In addition to structural and socio-economic challenges for reskilling workers, several of our forecast countries face political risks. The transition from a fossil-fuelled economy to one powered by green energy presents the greatest challenge for net-oil exporters. For them, the energy transition threatens their economic and governance model – which is why it is unsurprising that most oil-producing countries have become more dependent on hydrocarbon exports since the 2014 oil price crash.
Using a combination of net-oil exporters’ break-even costs, their capacity to diversify, and political resilience, we find that most of them are ill-positioned to face the energy transition (see visual below). While Algeria, Nigeria, Iraq and Chad are particularly vulnerable to political instability, Russia is among a number of countries next in line – explaining the Kremlin’s continued reliance on fossil fuels and unambitious climate targets.
3. Inequality and civil unrest
Coal, oil and natural gas account for 79% of global energy. Although there are 63 carbon pricing schemes in the world, they only cover 25% of emissions according to our sister company Wood Mackenzie. Not only does this highlight the limited sectoral focus of existing schemes, but the EU is also the only region with a price above USD40 per tonne of CO2. Among the major emitters in our series, the US, India, Russia and Brazil have no national schemes.
A sufficiently high carbon price could be an appropriate tool to disincentivise fossil fuel consumption and potentially support renewables expansion. However, the implementation of a carbon price and/or the transition away from subsidised fossil fuels risks sparking unrest in several countries. This is because fossil fuel taxes are often perceived as disproportionately impacting lower-income citizens.
Brazil’s high inequality and high-risk score in our Civil Unrest Index (see visual above) puts it at greatest risk of disruptive public opposition to policy measures aimed at increasing the cost of fossil fuel consumption. As the country continues to reel from the pandemic’s impact on health and the economy, these factors will reinforce Bolsonaro’s resistance to greater climate action.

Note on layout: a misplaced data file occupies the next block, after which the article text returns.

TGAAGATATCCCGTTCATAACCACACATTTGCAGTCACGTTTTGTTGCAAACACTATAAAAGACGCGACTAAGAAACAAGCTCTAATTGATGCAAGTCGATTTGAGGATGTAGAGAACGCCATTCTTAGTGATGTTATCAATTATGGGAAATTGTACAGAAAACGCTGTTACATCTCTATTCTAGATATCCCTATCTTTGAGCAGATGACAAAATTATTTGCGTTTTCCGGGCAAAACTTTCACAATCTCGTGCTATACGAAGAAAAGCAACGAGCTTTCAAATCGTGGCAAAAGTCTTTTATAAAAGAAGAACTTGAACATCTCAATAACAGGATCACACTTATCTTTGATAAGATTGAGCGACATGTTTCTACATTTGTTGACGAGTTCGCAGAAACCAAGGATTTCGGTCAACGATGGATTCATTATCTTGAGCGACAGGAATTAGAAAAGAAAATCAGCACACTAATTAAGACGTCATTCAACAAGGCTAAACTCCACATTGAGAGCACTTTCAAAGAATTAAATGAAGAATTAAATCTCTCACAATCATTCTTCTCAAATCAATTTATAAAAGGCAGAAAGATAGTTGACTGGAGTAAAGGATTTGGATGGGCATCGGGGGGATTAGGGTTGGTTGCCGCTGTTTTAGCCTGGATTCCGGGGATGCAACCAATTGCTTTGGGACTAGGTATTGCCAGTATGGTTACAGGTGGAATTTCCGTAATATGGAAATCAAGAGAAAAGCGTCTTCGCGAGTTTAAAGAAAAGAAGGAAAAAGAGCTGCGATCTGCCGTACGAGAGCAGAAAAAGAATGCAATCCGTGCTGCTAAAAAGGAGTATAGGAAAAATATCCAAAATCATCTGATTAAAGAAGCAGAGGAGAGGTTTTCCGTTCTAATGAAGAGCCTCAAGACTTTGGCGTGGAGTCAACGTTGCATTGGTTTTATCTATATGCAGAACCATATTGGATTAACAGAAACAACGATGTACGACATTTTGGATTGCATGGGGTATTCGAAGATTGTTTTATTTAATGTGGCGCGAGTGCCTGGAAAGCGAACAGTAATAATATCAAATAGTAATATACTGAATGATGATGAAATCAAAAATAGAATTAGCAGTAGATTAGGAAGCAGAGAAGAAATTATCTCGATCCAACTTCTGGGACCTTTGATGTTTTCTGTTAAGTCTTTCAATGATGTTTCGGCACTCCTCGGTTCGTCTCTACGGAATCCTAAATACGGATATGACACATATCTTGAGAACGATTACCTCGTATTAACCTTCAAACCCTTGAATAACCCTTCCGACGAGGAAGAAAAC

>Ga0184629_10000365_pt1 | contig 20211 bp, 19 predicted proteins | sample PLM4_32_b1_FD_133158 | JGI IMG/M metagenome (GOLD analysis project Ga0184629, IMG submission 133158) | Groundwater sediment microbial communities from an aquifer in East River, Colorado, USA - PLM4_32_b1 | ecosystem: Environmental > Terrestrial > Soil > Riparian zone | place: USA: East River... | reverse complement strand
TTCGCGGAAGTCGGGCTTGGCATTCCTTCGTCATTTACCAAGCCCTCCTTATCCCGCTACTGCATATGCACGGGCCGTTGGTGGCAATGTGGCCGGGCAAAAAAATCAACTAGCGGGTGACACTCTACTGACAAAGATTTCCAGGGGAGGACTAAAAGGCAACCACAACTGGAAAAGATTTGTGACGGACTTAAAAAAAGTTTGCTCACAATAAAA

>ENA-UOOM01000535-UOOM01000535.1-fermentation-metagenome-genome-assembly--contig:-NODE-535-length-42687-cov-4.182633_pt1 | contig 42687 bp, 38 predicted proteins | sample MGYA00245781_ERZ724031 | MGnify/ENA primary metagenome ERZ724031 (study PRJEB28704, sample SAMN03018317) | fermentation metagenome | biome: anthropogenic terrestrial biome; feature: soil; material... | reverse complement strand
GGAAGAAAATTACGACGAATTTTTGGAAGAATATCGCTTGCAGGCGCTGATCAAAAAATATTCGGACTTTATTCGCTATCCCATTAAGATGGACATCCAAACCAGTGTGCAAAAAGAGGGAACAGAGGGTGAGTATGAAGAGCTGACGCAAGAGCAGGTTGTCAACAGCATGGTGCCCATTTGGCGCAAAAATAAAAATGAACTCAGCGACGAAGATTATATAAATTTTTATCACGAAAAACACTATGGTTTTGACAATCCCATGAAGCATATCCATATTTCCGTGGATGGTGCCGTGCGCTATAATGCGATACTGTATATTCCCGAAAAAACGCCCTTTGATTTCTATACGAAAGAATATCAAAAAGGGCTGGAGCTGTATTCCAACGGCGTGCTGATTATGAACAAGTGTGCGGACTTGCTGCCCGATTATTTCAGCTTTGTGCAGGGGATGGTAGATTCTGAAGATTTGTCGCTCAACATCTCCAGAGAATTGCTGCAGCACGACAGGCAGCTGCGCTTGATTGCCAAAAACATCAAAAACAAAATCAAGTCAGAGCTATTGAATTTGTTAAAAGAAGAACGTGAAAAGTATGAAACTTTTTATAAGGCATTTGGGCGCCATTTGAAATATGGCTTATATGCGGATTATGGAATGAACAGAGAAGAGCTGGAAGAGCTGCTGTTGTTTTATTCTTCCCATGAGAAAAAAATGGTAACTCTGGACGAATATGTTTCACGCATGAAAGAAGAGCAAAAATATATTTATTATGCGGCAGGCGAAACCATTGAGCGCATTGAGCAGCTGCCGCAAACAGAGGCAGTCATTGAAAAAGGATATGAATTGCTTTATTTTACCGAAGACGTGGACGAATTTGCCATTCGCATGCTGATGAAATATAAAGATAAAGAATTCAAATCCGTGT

India’s extreme risk of civil unrest similarly helps to explain the absence of a carbon pricing scheme. In 2019 (latest data available), government subsidies for fossil fuels were seven times higher than those for renewables and EVs, a pattern restraining India’s energy transition.
While the lower rates of inequality and civil unrest in Australia and the EU support the existence of national and regional carbon pricing initiatives, the prospects of a successful implementation of a national scheme in the US are hampered by the latter’s higher inequality and civil unrest risk. Additionally, many renewables projects carry the same risks of dislocation and forced displacement as fossil fuel projects, presenting yet another civil unrest risk that governments need to face.
Renewables capacity is expanding, but in most major emitters, green energy is an ‘add-on’ as governments keep a strong focus on fossil fuels. We find that varying levels in countries’ reskilling capacity as well as risks of political instability and civil unrest help to explain the political resistance to a full-powered energy transition. India, Russia and Brazil are those emitters where social and governance risks are particularly obstructive. But it is a sign of the transformational character of the energy transition that all countries face significant challenges.